Holly Farms Corporation v. National Labor Relations Board

PETITIONER: Holly Farms Corporation
RESPONDENT: National Labor Relations Board
LOCATION: North Carolina General Assembly

DOCKET NO.: 95-210
DECIDED BY: Rehnquist Court (1986-2005)
LOWER COURT: United States Court of Appeals for the Fourth Circuit

CITATION: 517 US 392 (1996)
ARGUED: Feb 21, 1996
DECIDED: Apr 23, 1996

ADVOCATES:
Charles P. Roberts, III - Argued the cause for the petitioners
Richard H. Seamon - Department of Justice, argued the cause for the respondents

Facts of the case

Holly Farms Corporation, a wholly owned subsidiary of Tyson Foods, Inc., is a vertically integrated poultry producer. In 1989, the Chauffeurs, Teamsters and Helpers, Local 391, filed a representation petition with the National Labor Relations Board, seeking an election in a proposed unit that included live-haul employees working out of Holly Farms' Wilkesboro processing plant. The unit included workers described as "live-haul" crews, or teams of chicken catchers, forklift operators, and truckdrivers, who collect for slaughter chickens raised as broilers by independent contract growers, and transport the birds to the processing plant. Classifying the live-haul workers as employees protected by the National Labor Relations Act, rather than agricultural laborers excluded from the Act's coverage, the Board approved the bargaining unit. On petition for review, the Court of Appeals enforced the Board's order, holding that the Board's classification rested on a reasonable interpretation of the Act and was consistent with the Board's prior decisions.

Question

Did the National Labor Relations Board correctly classify chicken catchers as employees, and not as exempt agricultural workers, for purposes of the National Labor Relations Act?

Media for Holly Farms Corporation v. National Labor Relations Board

Audio Transcription for Oral Argument - February 21, 1996 in Holly Farms Corporation v. National Labor Relations Board

Audio Transcription for Opinion Announcement - April 23, 1996 in Holly Farms Corporation v. National Labor Relations Board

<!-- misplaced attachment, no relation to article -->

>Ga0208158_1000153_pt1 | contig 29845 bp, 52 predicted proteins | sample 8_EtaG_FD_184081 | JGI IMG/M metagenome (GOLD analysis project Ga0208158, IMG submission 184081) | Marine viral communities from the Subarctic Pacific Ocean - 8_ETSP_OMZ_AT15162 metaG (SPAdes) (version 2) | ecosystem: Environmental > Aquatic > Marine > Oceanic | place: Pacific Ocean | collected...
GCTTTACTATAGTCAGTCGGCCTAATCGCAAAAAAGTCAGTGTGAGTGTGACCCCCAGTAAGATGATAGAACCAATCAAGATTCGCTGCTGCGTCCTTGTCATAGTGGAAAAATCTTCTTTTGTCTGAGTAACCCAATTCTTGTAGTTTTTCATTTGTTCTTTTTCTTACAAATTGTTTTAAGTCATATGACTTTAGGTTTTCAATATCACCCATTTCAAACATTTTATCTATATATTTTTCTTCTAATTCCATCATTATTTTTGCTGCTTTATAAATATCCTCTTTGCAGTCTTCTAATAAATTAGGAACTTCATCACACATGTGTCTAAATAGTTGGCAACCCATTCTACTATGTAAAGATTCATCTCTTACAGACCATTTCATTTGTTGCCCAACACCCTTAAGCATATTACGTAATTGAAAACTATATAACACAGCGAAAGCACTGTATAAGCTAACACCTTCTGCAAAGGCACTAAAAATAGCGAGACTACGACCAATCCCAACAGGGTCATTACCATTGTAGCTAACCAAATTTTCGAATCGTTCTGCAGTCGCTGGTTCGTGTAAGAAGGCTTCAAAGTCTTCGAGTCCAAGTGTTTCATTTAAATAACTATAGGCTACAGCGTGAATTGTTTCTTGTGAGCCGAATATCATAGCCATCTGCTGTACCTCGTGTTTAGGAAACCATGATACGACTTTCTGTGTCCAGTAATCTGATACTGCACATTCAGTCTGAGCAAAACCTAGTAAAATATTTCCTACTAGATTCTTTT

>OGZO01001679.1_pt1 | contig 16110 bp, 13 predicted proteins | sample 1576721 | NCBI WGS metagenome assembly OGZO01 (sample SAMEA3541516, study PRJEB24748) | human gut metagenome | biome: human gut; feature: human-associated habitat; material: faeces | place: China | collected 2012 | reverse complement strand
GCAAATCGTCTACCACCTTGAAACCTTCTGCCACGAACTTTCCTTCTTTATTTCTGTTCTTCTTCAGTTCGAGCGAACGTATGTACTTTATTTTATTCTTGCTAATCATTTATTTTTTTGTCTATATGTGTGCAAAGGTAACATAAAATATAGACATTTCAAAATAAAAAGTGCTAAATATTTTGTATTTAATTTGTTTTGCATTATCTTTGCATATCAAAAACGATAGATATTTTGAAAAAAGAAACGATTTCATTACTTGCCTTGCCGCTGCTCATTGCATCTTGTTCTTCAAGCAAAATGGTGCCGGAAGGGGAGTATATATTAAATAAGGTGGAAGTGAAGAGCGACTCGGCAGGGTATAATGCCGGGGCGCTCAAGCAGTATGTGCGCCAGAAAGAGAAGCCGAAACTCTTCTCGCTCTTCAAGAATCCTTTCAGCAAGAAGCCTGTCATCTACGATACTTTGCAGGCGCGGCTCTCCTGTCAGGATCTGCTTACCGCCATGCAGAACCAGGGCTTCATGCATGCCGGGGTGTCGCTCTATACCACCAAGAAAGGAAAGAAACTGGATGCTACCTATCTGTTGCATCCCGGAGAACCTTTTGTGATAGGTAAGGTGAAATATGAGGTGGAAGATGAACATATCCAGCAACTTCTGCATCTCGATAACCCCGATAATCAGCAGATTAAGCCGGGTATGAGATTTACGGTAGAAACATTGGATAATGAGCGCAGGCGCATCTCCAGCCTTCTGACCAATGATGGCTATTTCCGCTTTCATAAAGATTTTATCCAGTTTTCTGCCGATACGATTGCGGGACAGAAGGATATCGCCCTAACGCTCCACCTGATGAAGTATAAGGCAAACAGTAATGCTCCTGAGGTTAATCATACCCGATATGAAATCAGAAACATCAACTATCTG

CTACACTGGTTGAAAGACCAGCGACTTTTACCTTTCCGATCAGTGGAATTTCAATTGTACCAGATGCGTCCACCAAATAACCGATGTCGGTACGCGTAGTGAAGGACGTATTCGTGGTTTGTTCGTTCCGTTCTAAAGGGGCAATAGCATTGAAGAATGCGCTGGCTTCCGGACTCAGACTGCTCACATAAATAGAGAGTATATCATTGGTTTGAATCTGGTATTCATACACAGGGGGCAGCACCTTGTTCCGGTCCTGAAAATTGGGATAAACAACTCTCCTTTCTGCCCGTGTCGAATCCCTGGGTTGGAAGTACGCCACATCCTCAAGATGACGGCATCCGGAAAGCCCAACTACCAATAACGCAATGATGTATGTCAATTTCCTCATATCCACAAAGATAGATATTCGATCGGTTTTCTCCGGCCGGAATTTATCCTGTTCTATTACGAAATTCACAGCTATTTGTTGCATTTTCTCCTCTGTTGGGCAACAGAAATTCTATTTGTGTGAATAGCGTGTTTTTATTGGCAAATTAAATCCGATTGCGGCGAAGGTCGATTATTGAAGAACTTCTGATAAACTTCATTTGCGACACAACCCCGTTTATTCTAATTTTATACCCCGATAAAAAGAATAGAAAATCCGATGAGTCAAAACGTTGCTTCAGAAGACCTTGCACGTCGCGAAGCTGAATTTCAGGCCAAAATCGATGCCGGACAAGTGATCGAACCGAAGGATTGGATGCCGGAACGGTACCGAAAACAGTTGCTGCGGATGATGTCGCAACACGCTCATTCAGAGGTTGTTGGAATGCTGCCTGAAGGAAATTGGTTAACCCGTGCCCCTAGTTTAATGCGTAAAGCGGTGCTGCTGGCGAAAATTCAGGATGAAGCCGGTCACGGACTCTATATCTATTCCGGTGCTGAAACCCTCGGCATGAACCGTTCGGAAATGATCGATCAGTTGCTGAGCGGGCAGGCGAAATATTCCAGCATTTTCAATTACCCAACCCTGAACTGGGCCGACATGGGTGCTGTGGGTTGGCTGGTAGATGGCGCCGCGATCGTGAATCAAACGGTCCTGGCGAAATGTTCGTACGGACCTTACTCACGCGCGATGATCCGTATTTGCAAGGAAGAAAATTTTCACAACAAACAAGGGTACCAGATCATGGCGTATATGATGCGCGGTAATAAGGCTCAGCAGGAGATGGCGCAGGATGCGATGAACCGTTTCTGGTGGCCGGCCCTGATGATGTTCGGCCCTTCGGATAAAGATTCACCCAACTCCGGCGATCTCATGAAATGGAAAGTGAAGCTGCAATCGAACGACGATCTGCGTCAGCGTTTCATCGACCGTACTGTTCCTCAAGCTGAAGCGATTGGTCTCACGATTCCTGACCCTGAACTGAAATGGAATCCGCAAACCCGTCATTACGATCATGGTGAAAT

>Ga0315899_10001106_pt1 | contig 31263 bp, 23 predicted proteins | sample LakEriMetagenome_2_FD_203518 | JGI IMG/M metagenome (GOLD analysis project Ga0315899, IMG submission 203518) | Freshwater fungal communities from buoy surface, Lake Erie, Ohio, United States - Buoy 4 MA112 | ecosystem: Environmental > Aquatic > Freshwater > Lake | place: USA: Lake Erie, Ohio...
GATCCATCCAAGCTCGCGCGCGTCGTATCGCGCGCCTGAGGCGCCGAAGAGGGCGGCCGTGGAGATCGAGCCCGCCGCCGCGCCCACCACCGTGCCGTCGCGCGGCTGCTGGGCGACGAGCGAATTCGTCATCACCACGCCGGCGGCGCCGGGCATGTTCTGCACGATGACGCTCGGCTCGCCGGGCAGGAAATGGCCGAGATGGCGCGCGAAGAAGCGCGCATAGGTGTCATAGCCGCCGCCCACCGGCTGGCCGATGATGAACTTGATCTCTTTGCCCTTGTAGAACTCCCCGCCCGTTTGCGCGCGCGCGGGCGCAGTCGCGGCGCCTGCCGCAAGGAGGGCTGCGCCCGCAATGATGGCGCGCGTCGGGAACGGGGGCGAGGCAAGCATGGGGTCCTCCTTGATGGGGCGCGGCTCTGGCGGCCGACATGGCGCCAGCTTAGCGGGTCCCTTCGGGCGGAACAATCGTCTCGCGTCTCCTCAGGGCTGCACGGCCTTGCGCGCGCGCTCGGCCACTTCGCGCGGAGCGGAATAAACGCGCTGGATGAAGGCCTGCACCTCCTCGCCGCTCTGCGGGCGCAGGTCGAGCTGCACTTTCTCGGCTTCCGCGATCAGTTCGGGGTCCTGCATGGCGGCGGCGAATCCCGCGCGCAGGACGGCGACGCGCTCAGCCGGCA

William H. Rehnquist:

The opinion of the Court in No. 95-210, Holly Farms Corporation versus National Labor Relations Board will be announced by Justice Ginsburg.

Ruth Bader Ginsburg:

This is a case about Union representation for teams that catch chickens for slaughter.

The question all these workers properly place in the Union representation unit covering processing plant’s employees as the National Labor Relations Board held and the Court of Appeals for the Fourth Circuit affirmed, or should they be ranked agriculture labors exempt from National Labor Relations Act's coverage as Holly Farms, their employer and the petitioners here maintained.

In resolving this issue which has divided that all Courts of Appeals, we accord respect to the reasoning in judgment of the National Labor Relations Board because it is the agency entrusted with responsibility for administering the National Labor Relations Act.

In not too much detail despite the inescapable fascination of chicken catching as a subject for judicial review, dissenting with Wilkesboro, North Carolina, the processing plant of Holly Farms, a company that produces, processes, and markets poultry.

A local of the team state union sought to become the bargaining representative of employees at the Wilkesboro plant including certain workers called live-haul crews teams of truck drivers, forklift operators, and chicken catchers, dispatched to farm where newly hatched chicks are raised, a live-haul crew cathes chickens grown to a size fit for broiling loads them onto truck and holds the birds to the Wilkesboro plant to be slaughtered and prepared for retail sale.

Holly Farms hatches and owns the chicks but does not raise them, that job is done on farms owned by independent growers under contract to Holly.

An agricultural labor under the governing statutory definition works on a farm as an incident to or in conjunction with the farm's farming operations.

While the live-haul truck drivers do not do their part of the crew on the farm, the chicken catchers and forklift operators unquestionably do catch, cage, and load the chicken on the independent grower’s farms.

The Board determined however that the team’s work is not incident to or in conjunction with the raising of chickens by the independent farmers instead, as seen by the Board, the live-haul work is conjunction with the slaughtering and market preparation operations at Holly Farm's processing plant.

This is the question we conclude on which reasonable minds can and do different.

The Board’s current decision adheres to consistent mind of Board decision because we find the statutory language not free from ambiguity.

We differ to the Board’s reasonable interpretation of that language as did the Court of Appeals whose judgment we affirm.

Justice O’Connor has filed an opinion concurring in the judgment as to the truck drivers and dissenting with respect to the forklift operators and chicken catchers.

Her opinion is joined by the Chief Justice, Justice Scalia and Justice Thomas.